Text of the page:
Trudie on long-distance relationships

by on September 1, 2006 at 7:01 am in Education | Permalink

Prudie of Slate.com was asked the following:

I recently met a man at an out-of-state work function.  Within three days we realized we had a strong connection.  We even slept in each other's arms, although we did not have sex.  The problem is that he's in the West and I'm in the East.  We both don't want to let whatever it is we have—friendship? romance?—go.  I know there's no guarantee of ending up together, and I'm afraid of giving out too much of myself, then being resentful.  What are the rules for long-distance relationships?  Should he come here first and show commitment or should I be brave and take a trip out there?  If I go, do I just say, "I want to see you this weekend," or should I wait for him to ask if I can come see him? If he asks, does he pay?  If I ask, do I pay?  I don't expect a free trip, I just don't want to mess up.

—To Fly or No To Fly

Prudie's answer was OK but bland; Trudie offers a more exacting take...

"Your long-distance relationship faces two main enemies, you and the other person. 

The first danger is that you deliberately seek someone far away because he is inaccessible and thus less emotionally threatening.  If that is the case, you don’t really want to be closer.  Go for it.  Or don’t.  More precisely, you will do both at the same time; that is what preference intransitivity means.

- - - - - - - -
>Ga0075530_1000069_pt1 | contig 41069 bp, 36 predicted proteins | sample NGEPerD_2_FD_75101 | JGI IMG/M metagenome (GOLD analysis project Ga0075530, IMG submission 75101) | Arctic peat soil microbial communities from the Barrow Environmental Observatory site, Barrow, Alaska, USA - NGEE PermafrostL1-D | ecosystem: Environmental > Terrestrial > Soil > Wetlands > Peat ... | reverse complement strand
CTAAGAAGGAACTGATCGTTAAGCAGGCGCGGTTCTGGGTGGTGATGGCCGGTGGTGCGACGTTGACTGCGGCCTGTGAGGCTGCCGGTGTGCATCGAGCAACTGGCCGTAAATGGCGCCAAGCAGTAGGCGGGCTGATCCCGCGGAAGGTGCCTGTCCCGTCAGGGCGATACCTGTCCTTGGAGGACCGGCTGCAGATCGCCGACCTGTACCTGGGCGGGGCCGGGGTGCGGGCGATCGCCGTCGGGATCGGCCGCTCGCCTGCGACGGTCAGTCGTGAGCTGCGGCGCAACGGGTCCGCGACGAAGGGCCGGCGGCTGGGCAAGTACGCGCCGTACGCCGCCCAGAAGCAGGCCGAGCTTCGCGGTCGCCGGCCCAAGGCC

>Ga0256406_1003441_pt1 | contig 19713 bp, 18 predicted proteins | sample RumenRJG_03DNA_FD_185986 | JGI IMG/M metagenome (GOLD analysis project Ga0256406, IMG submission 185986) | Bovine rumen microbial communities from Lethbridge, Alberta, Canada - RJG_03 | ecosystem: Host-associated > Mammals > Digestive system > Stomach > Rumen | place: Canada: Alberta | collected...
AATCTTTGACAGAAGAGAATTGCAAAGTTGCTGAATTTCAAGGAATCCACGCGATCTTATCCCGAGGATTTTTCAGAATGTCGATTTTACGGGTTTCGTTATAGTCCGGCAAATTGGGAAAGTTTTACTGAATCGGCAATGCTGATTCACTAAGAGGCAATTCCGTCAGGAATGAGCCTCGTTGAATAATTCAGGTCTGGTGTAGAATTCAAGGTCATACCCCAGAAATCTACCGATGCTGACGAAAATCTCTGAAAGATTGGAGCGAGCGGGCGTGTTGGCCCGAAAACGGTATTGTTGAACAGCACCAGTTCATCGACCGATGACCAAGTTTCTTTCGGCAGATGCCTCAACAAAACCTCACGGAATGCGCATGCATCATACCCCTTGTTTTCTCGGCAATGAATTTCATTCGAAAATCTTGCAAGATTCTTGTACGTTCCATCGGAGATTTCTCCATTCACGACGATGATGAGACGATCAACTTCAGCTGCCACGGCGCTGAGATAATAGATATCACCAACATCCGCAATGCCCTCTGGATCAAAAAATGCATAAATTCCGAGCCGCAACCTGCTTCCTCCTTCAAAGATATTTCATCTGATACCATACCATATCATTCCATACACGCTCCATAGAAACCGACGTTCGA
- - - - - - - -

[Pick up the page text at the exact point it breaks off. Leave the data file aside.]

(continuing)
If you had opted for someone geographically closer, you would be more distant in some other way, in Ramsey rule-like fashion.  Until you have conquered your fears, geographic distance is probably less emotionally abusive on you and the other person than the other kinds of distance you might opt for.  So go for it.  The "longing" will feel sad but it is also beautiful and bittersweet and will lead to lovely poems; more importantly it is better for social welfare than directly torturing some poor guy next door.

Under the cheerier scenario, you do actually think the distant person is your best bet and you are not seeking distance per se.

But then you must confront the Alchian and Allen Theorem.  The higher the fixed cost, the "higher quality" a trip you will both tend to seek.  (New readers: take any set of relative prices and add a fixed cost to each; notice that the ratio, in relative terms, shifts in favor of the bigger, more costly, or higher quality item.)  More concretely, who would fly across the country for a mere kiss on the cheek?